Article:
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Untitled Painting in the Center for Performing Arts

The painting in the Center for Performing Arts was an integral piece of the set design for a production of Hair, a rock musical set in the time of the hippies and the countercultural revolution. The musical follows the story of a nonconformist named Claude that is drafted in the Vietnam War, who eventually conforms to the demands of his country, giving up his individualistic bohemian lifestyle to join the fight. The musical is a testament to the American era of counter cultural revolution, highlighting the desire for peace and love in a time of war. Songs such as “Let the Sunshine In,” “Good Morning Starshine,” and “Hair” engage audience members in the spectacle of the show, allowing them to better connect with the story being presented.

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The painting on stage during Hair (2004)

The painting was created by Gion DeFrancesco for Miami University’s production of Hair for the 2004-2005 theatre season. Gion DeFrancesco has been a theatre professor and scenic designer for Miami University since 2001. For Hair, Francesco acted as the scene painter, Tammy Honesty was the set designer, and Bekka Eaton was the director. The painting hangs in the atrium of the Center for Performing Arts, just outside of the Gates-Abegglen Theatre, waiting to greet anyone who steps in to see a performance. The work can also be seen from outside as the external walls of the building are covered floor to ceiling in windows, allowing anyone in the Art Quad a view of the work.  It is a larger work, spanning about 8 feet by 8 feet. The face of the statue of liberty sits upon a polka-dotted rainbow background in a pop art style reminiscent of modern art trends that were popular during the time period Hair was set in.  The allegorical symbol of liberty’s whiteness is interrupted by loose, swooping brushstrokes of purple, blue and green. Her hair and her crown sit atop her head in a color palette identical to that of the background. The broad use of colors indicative of the need for freedom and love in the sixties and seventies in a radical time of change and revolutions. Juxtaposing these wild colors atop the face of the statue of liberty help convey the themes of the musical- that at in a time of revolt against the establishment, life, liberty, and the pursuit of happiness are all rights that can be claimed by any American, no matter their view of the power structures in place.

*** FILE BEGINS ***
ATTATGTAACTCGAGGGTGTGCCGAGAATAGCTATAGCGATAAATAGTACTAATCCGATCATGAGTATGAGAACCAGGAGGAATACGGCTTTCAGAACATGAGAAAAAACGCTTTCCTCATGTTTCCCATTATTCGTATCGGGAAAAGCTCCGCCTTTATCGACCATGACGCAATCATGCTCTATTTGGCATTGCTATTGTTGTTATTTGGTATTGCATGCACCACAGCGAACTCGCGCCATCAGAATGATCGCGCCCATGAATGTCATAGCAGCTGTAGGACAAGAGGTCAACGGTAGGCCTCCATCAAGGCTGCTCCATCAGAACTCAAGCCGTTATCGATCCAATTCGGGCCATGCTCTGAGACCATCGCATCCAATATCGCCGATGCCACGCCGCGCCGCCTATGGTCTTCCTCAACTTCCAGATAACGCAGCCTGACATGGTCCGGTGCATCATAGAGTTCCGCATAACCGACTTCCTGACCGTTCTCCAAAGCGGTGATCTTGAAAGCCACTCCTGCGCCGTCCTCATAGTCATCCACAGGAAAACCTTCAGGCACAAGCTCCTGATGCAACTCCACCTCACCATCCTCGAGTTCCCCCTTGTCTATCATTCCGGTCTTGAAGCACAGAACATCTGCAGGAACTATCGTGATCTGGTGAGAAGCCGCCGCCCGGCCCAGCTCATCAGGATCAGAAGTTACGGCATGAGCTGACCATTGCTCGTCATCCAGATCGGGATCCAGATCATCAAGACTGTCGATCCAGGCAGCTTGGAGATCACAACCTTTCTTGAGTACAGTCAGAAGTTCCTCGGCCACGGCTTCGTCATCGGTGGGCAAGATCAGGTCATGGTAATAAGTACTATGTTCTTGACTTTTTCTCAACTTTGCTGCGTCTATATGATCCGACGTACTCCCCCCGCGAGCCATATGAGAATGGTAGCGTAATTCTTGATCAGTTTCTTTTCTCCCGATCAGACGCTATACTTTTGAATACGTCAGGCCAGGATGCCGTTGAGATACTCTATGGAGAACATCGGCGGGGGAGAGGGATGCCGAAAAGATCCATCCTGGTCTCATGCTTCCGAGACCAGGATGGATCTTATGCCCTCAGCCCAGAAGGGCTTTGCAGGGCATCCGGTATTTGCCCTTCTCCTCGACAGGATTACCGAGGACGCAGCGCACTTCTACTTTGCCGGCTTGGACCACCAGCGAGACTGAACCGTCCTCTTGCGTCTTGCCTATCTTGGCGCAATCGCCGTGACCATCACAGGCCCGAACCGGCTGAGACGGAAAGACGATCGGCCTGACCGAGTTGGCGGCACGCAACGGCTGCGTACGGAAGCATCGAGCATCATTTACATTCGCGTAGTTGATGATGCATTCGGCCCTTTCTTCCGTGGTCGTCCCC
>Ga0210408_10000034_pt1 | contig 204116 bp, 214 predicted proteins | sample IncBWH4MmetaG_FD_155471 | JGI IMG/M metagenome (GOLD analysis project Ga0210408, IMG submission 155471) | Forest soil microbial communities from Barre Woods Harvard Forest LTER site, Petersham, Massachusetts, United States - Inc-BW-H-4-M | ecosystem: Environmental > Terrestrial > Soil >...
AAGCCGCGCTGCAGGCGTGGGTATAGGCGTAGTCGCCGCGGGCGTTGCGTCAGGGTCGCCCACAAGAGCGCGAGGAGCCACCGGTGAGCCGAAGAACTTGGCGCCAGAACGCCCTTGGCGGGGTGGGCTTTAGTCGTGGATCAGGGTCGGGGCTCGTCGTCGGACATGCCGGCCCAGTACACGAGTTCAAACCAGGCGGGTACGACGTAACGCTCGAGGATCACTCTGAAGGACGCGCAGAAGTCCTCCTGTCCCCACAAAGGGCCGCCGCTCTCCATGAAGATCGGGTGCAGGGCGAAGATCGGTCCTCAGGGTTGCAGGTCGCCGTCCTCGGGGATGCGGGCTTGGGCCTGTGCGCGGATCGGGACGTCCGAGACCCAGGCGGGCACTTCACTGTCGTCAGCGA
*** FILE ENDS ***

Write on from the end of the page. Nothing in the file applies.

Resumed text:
The untitled painting is a copy of a painting of the Statue of Liberty by Peter Max, a German Pop artist whose career thrived in the late 1960s into the 1980s. Max is an environmentalist, vegan, and human rights activist, making his art perfect to represent the radical bohemian ideas set forth by Hair. Peter Max includes a wide range of colors in all of his representational compositions, playing into the psychedelic hippy craze of the late nineteen-sixties and seventies and tapping into the unbridled color palette of the Fauves of the early twentieth century.  This painting is significant, though, as taking artistic liberties with American icons was extremely taboo; it was offensive to even wear the American Flag on a t-shirt at the time. Max’s series of Statue of Liberty paintings defy the idea of impermissible representation by adding disruptive colors and loud patterns to the allegorical face of our nation, Lady Liberty.

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The Original Painting of the Statue of Liberty by Peter Max